There’s a survey you can respond to including space to make your own suggestions but here’s some food for thought from us.

1. Traquair House Ale (1965)

Arguably the very first ‘microbrewery’ was Traquair House which commenced production in 1965. It demonstrated that it was possible for small breweries to be opened despite prevailing industry trends, and also that small independent breweries could often do more interesting things than their bitter- and lager-focused Big Six peers — this beer was (and is) at a hefty ABV and very rich.

2. Litchborough Bitter (1974)

Another brewery with a strong claim to being the first microbrewery was Bill Urquhart’s Litchborough based in the village of that name near Northampton. The beer itself doesn’t seem to have been especially exciting but the business model, and Mr Urquhart’s mentoring/consultancy, directly inspired the microbrewery boom that followed.

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Q&A: Why Are Cask Ends Painted Red?

The Brewers' Company Cask.

Q: ‘Why do wooden beer casks have red paint on the rims?’ The Beer Nut

Having been asked this question more than a year ago we got a nudge earlier today when Barry Masterson issued the same query, with a supplementary question: Is it a special type of paint?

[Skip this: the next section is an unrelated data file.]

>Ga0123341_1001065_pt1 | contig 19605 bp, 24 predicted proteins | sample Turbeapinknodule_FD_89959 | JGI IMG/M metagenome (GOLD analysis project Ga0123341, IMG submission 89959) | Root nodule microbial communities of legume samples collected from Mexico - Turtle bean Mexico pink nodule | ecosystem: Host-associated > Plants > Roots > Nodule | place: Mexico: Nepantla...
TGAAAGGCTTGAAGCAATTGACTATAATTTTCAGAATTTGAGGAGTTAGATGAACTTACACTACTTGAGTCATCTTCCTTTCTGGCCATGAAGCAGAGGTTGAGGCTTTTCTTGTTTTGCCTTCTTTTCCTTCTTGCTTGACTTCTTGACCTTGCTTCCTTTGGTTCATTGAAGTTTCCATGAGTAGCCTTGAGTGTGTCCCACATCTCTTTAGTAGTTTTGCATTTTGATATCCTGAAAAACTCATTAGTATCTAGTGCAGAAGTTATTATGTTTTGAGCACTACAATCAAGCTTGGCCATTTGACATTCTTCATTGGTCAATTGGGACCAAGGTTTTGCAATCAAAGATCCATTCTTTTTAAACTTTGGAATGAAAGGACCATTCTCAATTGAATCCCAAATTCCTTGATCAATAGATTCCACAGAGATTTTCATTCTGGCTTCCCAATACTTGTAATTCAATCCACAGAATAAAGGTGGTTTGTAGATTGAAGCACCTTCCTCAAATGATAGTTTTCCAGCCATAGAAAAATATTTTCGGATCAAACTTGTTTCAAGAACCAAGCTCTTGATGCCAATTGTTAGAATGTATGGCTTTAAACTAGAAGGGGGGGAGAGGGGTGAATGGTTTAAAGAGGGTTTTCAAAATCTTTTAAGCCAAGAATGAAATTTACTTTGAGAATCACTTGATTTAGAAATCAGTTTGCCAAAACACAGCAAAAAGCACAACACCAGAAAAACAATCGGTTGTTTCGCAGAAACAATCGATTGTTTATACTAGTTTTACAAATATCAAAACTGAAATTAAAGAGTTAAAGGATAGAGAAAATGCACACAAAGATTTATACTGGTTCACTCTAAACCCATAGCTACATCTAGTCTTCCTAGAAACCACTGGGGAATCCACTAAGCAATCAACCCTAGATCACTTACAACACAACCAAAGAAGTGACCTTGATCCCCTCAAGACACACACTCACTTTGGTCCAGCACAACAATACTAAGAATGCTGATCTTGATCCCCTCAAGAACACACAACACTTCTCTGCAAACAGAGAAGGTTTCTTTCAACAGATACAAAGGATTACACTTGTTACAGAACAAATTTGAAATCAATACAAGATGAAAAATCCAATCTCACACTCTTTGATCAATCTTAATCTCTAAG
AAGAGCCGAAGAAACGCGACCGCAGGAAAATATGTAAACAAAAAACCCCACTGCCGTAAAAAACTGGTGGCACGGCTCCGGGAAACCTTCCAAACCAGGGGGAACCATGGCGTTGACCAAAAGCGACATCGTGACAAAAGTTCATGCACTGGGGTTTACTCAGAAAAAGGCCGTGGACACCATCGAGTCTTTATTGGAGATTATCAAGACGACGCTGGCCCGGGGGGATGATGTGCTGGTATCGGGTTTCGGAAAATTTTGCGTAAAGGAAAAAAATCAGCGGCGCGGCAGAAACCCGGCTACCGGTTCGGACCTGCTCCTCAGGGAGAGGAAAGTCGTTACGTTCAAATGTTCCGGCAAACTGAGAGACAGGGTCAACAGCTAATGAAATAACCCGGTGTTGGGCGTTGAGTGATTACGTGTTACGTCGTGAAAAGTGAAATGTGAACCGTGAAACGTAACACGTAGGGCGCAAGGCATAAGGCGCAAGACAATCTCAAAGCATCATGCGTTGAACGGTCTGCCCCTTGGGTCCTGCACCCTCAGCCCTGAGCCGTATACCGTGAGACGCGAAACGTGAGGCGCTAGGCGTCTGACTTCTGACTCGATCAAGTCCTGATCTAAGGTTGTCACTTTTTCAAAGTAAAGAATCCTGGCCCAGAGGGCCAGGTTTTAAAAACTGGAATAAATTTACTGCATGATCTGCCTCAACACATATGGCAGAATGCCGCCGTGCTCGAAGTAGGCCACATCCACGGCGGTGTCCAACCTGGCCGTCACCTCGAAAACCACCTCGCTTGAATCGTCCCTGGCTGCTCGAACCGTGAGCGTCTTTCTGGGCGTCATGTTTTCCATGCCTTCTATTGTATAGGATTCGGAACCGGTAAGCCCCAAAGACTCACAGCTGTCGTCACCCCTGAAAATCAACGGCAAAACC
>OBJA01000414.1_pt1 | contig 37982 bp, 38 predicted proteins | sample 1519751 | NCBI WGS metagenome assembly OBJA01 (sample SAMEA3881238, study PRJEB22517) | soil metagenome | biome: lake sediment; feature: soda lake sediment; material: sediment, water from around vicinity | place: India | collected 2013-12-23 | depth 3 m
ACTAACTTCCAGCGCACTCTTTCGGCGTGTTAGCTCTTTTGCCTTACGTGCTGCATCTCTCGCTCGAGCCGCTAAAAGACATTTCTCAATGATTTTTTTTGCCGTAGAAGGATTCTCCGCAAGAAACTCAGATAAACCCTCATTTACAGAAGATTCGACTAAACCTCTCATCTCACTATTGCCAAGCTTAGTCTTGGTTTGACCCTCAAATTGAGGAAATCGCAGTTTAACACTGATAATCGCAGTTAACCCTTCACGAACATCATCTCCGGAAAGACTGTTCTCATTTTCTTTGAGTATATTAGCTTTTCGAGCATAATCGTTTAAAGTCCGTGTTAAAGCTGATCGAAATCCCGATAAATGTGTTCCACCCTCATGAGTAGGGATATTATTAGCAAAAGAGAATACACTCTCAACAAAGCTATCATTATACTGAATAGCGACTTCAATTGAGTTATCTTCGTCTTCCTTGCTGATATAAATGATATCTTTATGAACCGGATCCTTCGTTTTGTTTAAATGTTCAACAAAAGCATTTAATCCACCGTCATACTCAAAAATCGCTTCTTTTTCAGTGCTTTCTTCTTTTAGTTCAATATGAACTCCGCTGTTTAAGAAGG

Ideally, we’d have liked to find a whole string of historical texts setting out how this came to be, but… Didn’t. Like many of the more functional aspects of brewery life, it seems to have gone largely undocumented, at least in readily available print sources. There is, however, this nice bit from Alfred Barnard’s 1889 book The Noted Breweries of Great Britain & Ireland in which he describes the purpose of the painted cask-ends at Guinness in Dublin:

The heads of the casks containing single stout are painted with a rim of white, double and foreign stout, red, and export, yellow.

In other words, in this one case at least, it was a pragmatic approach to dealing with the challenges of moving and storing large amounts of different types of beer.

We decided, in lieu of contemporary evidence, that the quickest way to get to some sort of satisfactory answer was to email Alastair Simms (@AlastairSimms), Britain’s last master cooper, at the White Rose Cooperage. He told us (with some small edits for clarity):